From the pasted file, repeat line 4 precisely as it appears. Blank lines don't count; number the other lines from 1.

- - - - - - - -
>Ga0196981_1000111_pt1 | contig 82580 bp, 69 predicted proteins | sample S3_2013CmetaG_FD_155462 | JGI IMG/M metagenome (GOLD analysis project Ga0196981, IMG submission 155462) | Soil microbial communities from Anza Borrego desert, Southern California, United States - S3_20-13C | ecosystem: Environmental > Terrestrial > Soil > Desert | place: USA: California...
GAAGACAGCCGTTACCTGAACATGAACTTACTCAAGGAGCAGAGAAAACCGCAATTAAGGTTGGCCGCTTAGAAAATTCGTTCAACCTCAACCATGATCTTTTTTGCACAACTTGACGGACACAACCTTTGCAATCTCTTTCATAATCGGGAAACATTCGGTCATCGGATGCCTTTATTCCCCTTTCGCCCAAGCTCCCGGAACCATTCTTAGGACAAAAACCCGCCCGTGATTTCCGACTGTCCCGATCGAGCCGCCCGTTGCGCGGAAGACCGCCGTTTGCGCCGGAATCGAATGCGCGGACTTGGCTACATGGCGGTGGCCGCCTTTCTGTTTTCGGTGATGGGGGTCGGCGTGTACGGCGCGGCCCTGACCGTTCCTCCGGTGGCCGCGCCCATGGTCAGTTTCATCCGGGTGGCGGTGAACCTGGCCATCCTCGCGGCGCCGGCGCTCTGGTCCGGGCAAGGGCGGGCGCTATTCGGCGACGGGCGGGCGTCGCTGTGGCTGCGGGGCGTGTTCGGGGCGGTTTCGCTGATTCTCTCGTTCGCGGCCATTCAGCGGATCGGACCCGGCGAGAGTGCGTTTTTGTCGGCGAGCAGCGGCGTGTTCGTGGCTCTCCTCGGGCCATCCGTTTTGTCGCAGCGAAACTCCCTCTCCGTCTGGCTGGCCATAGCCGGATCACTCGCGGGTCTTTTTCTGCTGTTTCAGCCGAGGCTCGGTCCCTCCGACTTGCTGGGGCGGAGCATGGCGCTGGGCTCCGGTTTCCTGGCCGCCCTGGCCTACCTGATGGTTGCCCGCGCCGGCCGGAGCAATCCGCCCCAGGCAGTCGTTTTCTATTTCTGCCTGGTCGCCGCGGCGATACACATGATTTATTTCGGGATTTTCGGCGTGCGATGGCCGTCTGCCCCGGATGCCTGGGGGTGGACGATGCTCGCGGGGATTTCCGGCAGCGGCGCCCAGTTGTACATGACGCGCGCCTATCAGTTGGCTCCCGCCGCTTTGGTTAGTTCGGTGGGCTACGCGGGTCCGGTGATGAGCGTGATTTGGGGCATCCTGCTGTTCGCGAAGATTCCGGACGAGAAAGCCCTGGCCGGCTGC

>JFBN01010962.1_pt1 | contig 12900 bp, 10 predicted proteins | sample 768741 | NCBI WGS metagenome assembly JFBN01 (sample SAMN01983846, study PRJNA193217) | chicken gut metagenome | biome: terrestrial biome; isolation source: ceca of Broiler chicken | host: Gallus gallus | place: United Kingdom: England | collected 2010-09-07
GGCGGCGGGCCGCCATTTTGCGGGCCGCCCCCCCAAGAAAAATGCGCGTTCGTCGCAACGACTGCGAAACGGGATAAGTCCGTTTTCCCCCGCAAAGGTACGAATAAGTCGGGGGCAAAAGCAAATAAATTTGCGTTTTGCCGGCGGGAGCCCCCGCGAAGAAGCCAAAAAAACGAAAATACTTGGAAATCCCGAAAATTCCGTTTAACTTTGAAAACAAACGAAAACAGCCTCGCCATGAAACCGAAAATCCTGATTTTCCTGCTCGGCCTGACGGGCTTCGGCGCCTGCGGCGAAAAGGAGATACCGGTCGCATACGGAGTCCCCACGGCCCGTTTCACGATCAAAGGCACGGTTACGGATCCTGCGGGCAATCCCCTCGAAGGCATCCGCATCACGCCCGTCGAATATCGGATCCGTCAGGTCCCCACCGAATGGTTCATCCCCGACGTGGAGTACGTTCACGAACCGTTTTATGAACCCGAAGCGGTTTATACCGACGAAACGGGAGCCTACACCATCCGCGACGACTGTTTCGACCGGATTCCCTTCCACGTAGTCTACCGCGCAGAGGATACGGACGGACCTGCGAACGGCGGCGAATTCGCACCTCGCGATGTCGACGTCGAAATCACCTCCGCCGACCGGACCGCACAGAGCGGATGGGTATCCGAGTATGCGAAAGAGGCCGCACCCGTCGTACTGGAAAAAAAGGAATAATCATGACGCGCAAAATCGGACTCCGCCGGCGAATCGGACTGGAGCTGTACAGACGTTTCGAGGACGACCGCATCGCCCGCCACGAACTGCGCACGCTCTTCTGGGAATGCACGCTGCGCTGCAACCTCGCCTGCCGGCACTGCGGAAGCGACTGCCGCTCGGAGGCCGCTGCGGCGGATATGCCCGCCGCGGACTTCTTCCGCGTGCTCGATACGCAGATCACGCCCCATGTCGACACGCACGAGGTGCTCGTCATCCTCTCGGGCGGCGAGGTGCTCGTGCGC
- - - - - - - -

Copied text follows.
GGCGGCGGGCCGCCATTTTGCGGGCCGCCCCCCCAAGAAAAATGCGCGTTCGTCGCAACGACTGCGAAACGGGATAAGTCCGTTTTCCCCCGCAAAGGTACGAATAAGTCGGGGGCAAAAGCAAATAAATTTGCGTTTTGCCGGCGGGAGCCCCCGCGAAGAAGCCAAAAAAACGAAAATACTTGGAAATCCCGAAAATTCCGTTTAACTTTGAAAACAAACGAAAACAGCCTCGCCATGAAACCGAAAATCCTGATTTTCCTGCTCGGCCTGACGGGCTTCGGCGCCTGCGGCGAAAAGGAGATACCGGTCGCATACGGAGTCCCCACGGCCCGTTTCACGATCAAAGGCACGGTTACGGATCCTGCGGGCAATCCCCTCGAAGGCATCCGCATCACGCCCGTCGAATATCGGATCCGTCAGGTCCCCACCGAATGGTTCATCCCCGACGTGGAGTACGTTCACGAACCGTTTTATGAACCCGAAGCGGTTTATACCGACGAAACGGGAGCCTACACCATCCGCGACGACTGTTTCGACCGGATTCCCTTCCACGTAGTCTACCGCGCAGAGGATACGGACGGACCTGCGAACGGCGGCGAATTCGCACCTCGCGATGTCGACGTCGAAATCACCTCCGCCGACCGGACCGCACAGAGCGGATGGGTATCCGAGTATGCGAAAGAGGCCGCACCCGTCGTACTGGAAAAAAAGGAATAATCATGACGCGCAAAATCGGACTCCGCCGGCGAATCGGACTGGAGCTGTACAGACGTTTCGAGGACGACCGCATCGCCCGCCACGAACTGCGCACGCTCTTCTGGGAATGCACGCTGCGCTGCAACCTCGCCTGCCGGCACTGCGGAAGCGACTGCCGCTCGGAGGCCGCTGCGGCGGATATGCCCGCCGCGGACTTCTTCCGCGTGCTCGATACGCAGATCACGCCCCATGTCGACACGCACGAGGTGCTCGTCATCCTCTCGGGCGGCGAGGTGCTCGTGCGC